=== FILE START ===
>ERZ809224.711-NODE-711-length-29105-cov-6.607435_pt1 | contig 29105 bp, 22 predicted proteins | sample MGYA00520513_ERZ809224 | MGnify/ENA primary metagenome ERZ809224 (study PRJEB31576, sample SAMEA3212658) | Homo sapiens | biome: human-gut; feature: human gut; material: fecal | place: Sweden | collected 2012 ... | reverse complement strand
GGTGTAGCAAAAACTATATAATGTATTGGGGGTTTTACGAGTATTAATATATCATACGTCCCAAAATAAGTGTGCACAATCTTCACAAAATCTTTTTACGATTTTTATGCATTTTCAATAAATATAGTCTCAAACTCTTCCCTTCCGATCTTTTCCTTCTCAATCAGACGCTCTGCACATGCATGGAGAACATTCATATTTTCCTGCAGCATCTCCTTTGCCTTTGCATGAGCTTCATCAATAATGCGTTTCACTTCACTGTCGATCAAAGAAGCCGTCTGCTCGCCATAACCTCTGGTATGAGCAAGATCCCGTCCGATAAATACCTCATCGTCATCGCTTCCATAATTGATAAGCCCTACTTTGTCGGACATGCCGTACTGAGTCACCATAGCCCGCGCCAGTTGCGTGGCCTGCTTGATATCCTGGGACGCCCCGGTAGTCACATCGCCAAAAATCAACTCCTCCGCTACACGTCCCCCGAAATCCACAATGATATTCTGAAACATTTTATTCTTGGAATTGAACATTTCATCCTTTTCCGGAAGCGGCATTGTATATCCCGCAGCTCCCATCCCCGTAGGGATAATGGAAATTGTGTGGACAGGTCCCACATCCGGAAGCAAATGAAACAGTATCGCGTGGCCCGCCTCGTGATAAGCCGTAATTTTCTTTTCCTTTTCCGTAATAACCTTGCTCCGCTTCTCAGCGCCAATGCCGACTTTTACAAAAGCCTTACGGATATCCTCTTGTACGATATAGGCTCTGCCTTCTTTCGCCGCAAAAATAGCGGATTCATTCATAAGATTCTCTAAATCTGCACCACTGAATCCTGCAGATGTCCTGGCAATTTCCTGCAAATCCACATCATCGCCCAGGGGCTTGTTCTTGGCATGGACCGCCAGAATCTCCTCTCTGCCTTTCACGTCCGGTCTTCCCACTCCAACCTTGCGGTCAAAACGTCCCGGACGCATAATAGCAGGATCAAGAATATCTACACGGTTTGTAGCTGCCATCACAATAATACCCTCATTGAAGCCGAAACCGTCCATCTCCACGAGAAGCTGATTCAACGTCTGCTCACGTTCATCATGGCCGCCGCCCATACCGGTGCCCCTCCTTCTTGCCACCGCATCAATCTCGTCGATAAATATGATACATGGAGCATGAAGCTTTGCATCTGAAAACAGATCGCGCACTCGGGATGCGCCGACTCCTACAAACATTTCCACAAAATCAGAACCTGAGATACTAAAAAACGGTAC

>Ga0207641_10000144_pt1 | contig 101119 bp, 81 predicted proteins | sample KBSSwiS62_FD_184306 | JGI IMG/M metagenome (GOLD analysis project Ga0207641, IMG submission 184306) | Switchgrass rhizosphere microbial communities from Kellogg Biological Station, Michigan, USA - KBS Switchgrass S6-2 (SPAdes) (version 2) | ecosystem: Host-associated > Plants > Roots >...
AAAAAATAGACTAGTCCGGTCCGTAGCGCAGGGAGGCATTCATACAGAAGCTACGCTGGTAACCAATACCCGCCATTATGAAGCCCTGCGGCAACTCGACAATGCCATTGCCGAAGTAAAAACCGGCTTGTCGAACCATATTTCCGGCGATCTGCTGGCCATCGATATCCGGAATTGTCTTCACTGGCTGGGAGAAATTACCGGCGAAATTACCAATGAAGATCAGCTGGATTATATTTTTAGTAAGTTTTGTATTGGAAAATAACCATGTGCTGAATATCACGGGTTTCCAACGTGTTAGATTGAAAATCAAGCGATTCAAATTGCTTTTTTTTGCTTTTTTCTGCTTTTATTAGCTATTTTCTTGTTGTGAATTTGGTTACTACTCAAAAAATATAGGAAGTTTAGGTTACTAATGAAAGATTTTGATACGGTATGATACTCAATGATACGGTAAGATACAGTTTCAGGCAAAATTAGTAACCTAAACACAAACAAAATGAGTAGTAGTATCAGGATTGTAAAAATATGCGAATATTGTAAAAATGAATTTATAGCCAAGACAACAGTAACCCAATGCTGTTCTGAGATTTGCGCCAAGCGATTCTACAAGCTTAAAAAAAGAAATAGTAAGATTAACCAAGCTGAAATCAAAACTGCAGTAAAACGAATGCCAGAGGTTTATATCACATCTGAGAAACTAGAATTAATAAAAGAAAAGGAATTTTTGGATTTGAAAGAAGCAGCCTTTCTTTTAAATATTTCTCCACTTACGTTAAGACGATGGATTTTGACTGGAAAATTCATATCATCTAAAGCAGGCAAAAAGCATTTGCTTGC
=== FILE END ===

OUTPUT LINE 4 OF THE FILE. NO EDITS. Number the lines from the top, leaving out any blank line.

AAAAAATAGACTAGTCCGGTCCGTAGCGCAGGGAGGCATTCATACAGAAGCTACGCTGGTAACCAATACCCGCCATTATGAAGCCCTGCGGCAACTCGACAATGCCATTGCCGAAGTAAAAACCGGCTTGTCGAACCATATTTCCGGCGATCTGCTGGCCATCGATATCCGGAATTGTCTTCACTGGCTGGGAGAAATTACCGGCGAAATTACCAATGAAGATCAGCTGGATTATATTTTTAGTAAGTTTTGTATTGGAAAATAACCATGTGCTGAATATCACGGGTTTCCAACGTGTTAGATTGAAAATCAAGCGATTCAAATTGCTTTTTTTTGCTTTTTTCTGCTTTTATTAGCTATTTTCTTGTTGTGAATTTGGTTACTACTCAAAAAATATAGGAAGTTTAGGTTACTAATGAAAGATTTTGATACGGTATGATACTCAATGATACGGTAAGATACAGTTTCAGGCAAAATTAGTAACCTAAACACAAACAAAATGAGTAGTAGTATCAGGATTGTAAAAATATGCGAATATTGTAAAAATGAATTTATAGCCAAGACAACAGTAACCCAATGCTGTTCTGAGATTTGCGCCAAGCGATTCTACAAGCTTAAAAAAAGAAATAGTAAGATTAACCAAGCTGAAATCAAAACTGCAGTAAAACGAATGCCAGAGGTTTATATCACATCTGAGAAACTAGAATTAATAAAAGAAAAGGAATTTTTGGATTTGAAAGAAGCAGCCTTTCTTTTAAATATTTCTCCACTTACGTTAAGACGATGGATTTTGACTGGAAAATTCATATCATCTAAAGCAGGCAAAAAGCATTTGCTTGC